Relay teams fail to pick up the golden baton from Team GB

But podium finishes for men and women in 4x400m finals gain record medals haul
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The Independent Online

They could not quite bring their Midas touch to bear with a gold but in one respect at least the European Championships finished for the Great Britain team in the Montjuic Olympic Stadium last night just as they had started.

In the opening track final last Tuesday night Mo Farah ran his way into the history books, as the first ever Briton to win the men's 10,000m title. In the final event last night, the men's 4x400m relay quartet won medal number 19 for Britain.

That made it a record haul for a British squad in the 66-year history of the championships – eclipsing the 18 won by the class of 1990 in Split. Sadly, it was not a seventh gold to set alongside the brace won by Farah, who completed a track distance double with victory in the 5,000m the previous night, those that were also earned by Dai Greene (in the 400m hurdles) and Jessica Ennis (in the heptathlon) on what was truly a super Saturday for the British team, plus those won by Phillips Idowu in the triple jump last Thursday and Andy Turner in the 110m hurdles on Friday.

When it came to the anchor leg of the men's 4x400m, Martyn Rooney, the bronze-medal winner in the individual 400m, had too much ground to claw back to haul the British quartet into the gold medal spot. The big Croydon Harrier managed to get past Jonathan Borlee of Belgium into second place but couldn't catch the Russian anchor man, Vladimir Krasnov. The Russians prevailed in 3min 02.14sec, with the Great Britain four – Conrad Williams, Michael Bingham, Rob Tobin and Rooney – runners-up in 3:02.25.

"I really thought I was going to catch the Russian," Rooney said afterwards. "I should have. I'm really disappointed that I didn't."

And so, that was that for the European Championships of 2010. The British army of runners, jumpers and throwers had been set a medal target of "10 to 15". They exceeded it by four and only Russia, with 24, plundered more gold, silver and bronze. It prompted Rooney to proclaim: "Everybody talks about the glory years. Hopefully they can put that to bed now. We had 19 medals here and that's very strong."

Indeed it is, but six golds is three shy of the strongest British tally in that department. Ten of the Russian medals were gold. The French managed eight, with three coming from sprinter Christophe Lemaitre.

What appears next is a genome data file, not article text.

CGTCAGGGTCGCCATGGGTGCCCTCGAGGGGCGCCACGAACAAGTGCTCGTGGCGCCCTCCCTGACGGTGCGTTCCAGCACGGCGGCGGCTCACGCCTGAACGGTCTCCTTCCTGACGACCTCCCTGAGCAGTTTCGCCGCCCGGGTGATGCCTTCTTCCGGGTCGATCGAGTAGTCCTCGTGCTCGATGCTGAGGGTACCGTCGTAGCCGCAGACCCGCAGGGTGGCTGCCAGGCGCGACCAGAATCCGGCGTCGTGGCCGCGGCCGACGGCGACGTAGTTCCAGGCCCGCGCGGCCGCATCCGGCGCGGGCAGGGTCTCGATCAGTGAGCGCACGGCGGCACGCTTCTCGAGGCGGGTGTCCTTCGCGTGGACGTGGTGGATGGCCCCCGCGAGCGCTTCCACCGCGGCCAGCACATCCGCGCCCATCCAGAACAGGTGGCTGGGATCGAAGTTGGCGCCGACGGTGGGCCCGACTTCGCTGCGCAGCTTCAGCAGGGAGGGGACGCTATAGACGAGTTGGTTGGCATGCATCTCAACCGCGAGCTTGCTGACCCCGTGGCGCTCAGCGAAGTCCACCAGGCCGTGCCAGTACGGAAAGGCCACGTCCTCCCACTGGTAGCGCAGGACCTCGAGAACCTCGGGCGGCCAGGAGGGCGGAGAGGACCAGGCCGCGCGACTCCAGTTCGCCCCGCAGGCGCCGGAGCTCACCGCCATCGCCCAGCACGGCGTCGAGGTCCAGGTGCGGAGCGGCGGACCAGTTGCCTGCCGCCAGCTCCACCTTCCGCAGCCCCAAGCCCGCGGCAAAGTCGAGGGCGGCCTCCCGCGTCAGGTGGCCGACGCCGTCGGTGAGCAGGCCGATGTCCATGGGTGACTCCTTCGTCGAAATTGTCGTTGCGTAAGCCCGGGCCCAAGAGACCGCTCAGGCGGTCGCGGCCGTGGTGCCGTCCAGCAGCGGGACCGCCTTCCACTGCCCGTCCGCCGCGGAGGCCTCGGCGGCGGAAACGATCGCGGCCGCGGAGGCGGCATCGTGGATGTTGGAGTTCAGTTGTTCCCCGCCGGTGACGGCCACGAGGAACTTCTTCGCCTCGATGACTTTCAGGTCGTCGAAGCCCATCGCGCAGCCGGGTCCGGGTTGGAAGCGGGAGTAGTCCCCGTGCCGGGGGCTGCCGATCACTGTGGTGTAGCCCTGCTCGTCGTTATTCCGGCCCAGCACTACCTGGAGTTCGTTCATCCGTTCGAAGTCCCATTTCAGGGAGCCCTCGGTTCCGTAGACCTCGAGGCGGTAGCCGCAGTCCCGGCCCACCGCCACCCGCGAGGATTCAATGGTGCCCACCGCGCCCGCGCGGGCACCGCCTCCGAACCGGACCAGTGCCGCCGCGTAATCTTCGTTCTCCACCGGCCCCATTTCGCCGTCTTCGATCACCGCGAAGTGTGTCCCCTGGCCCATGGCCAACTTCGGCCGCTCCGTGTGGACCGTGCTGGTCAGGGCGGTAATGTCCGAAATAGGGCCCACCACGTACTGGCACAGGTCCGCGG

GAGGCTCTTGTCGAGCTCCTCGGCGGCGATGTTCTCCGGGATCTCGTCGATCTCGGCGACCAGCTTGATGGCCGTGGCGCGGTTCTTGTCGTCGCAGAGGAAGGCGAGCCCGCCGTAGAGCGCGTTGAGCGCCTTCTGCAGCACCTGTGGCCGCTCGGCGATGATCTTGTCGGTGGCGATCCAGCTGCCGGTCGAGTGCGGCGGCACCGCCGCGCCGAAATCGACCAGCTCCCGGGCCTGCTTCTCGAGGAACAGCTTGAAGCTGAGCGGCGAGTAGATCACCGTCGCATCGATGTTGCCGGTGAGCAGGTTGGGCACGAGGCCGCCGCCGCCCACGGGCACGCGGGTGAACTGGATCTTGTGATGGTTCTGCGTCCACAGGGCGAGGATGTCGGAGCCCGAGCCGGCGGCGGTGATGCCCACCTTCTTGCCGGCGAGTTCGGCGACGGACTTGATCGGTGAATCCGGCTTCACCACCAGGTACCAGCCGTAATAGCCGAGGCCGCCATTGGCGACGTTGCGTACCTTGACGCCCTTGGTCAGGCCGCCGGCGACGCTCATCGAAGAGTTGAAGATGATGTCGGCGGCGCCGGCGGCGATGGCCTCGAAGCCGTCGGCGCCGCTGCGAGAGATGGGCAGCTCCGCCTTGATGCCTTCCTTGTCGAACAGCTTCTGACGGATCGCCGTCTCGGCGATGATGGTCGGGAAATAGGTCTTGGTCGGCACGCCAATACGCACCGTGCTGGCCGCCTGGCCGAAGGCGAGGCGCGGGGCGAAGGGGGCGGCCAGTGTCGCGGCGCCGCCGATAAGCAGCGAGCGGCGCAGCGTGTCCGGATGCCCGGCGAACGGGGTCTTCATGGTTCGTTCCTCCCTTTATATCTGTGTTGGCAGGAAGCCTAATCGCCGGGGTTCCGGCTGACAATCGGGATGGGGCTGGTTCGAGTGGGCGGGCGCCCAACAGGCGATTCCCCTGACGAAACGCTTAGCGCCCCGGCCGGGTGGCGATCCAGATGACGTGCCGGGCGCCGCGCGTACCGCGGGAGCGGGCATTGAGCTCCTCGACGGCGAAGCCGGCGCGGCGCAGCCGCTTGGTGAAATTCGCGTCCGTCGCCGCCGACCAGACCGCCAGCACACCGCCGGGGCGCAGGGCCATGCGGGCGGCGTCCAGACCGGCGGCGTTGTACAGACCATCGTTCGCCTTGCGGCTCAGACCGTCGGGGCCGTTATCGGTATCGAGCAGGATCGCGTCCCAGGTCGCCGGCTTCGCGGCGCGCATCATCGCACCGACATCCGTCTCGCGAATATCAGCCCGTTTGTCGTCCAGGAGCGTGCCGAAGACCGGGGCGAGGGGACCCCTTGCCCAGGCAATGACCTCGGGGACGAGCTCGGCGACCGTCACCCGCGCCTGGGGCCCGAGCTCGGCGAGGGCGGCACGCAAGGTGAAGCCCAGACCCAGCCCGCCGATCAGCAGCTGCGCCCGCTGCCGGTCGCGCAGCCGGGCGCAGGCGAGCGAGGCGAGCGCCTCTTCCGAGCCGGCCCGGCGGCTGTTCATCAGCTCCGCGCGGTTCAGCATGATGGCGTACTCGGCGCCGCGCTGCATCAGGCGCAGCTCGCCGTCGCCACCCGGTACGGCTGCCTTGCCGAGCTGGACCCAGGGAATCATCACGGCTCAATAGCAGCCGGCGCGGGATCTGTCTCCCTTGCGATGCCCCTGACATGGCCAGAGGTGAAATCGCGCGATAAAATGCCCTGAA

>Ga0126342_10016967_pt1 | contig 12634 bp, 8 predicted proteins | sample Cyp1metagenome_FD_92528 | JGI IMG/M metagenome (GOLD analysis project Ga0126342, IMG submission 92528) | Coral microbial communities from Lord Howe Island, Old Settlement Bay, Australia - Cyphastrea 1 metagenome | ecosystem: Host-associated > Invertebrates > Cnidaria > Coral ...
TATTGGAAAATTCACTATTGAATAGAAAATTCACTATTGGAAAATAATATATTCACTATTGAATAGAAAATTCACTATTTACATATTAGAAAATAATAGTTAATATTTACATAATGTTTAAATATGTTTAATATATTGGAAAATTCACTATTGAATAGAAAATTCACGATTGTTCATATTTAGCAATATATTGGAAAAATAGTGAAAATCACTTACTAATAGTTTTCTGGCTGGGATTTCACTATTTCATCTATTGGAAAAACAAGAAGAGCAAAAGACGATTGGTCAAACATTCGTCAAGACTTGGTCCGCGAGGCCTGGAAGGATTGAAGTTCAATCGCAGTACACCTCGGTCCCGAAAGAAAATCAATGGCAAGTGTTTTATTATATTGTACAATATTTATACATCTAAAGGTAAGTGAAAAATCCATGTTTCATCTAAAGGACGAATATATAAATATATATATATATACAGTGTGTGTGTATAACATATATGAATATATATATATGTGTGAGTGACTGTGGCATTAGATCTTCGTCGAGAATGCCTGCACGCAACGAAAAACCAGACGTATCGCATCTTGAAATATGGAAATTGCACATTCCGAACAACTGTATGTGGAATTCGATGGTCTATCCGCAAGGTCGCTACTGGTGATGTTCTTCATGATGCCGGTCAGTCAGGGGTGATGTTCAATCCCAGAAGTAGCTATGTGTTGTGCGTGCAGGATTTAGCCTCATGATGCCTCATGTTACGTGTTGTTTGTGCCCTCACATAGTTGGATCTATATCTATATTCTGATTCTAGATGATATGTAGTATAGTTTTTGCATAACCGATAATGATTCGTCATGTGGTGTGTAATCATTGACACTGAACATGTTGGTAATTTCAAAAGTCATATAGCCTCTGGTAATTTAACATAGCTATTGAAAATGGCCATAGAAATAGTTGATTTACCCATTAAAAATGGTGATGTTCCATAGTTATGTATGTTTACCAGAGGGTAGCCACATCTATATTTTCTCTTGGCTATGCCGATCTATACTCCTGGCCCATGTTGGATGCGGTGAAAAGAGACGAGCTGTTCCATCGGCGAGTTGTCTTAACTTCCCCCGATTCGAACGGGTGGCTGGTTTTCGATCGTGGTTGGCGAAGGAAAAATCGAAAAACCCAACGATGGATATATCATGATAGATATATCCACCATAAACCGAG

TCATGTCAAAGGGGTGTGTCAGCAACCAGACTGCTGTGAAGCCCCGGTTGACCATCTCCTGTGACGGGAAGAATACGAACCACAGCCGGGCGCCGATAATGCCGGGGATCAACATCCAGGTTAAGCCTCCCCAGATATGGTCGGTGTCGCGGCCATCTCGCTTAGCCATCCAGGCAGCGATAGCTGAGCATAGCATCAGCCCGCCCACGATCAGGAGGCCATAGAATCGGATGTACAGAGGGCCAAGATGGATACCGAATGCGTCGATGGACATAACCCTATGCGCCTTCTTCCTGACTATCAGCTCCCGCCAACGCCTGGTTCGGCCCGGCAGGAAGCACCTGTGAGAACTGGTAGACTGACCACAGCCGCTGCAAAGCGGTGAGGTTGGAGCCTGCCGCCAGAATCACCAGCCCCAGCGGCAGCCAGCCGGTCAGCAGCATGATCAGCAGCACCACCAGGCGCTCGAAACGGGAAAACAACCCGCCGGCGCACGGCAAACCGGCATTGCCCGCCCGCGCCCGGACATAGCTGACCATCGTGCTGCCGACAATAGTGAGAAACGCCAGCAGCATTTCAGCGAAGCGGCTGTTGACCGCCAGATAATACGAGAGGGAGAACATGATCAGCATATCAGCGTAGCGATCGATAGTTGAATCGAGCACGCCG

It was something of an anticlimactic last night for the British squad, following the rush of five golds from the preceding two days. Still, there were those who rose to the occasion. At 28, Chris Tomlinson won his first medal in an outdoor major championship: bronze in the long jump. And the women's 4x400m relay quartet of Nicola Sanders, Marilyn Okoro, Lee McConnell and Perri Shakes-Drayton earned a spot on the third step of the podium, too, finishing behind Russia and Germany in 3min 34.32sec.

They got there with a fine anchor leg by Shakes-Drayton, the 21-year-old Londoner who won bronze in the 400m hurdles final on Friday. "I've had a great championships," she said. "No-one expected me to get a medal and I've got two."

Sadly, there was no medal for Lisa Dobriskey in the 1500m. At the World Championships in Berlin last summer the Ashford woman won a silver on the final day. Last night she lined up in between Hind Dehiba of France and the Turk Asli Cakir, two of three reinstated doping offenders in the 12-strong field. The other, Russian Anna Alminova, started favourite.

The three former dopers stretched out ahead of Dobriskey at the front of the field from the start. When it came to the last 200m, though, the Spaniards entered the equation, Nuria Fernandez sweeping to victory in 4min 00.20sec and Natalia Rodriguez snatching bronze behind Dehiba. Dobriskey finished fourth in 4:01.54, missing out on a medal by 0.24sec. There was a lifetime best for Steph Twell in seventh, 4:02.70, while Hannah England finished back in 10th place.

"I am so disappointed," Dobriskey said, bursting into tears. "I went in with the attitude that it was gold or nothing. I raced a little more aggressively and made my move a little bit earlier and consequently I wasn't as strong as I would normally be in the finishing straight. I'm disappointed, but I couldn't have done any more today." Still, it must have been galling to lose a medal by such a slender margin to a rival who is just back from a two-year ban after testing positive for the blood-boosting drug erythropoietin, EPO? "I can only hope that the anti-doping system is fair and just," Dobriskey said. "I know they're doing the best they can. It was a clean race tonight."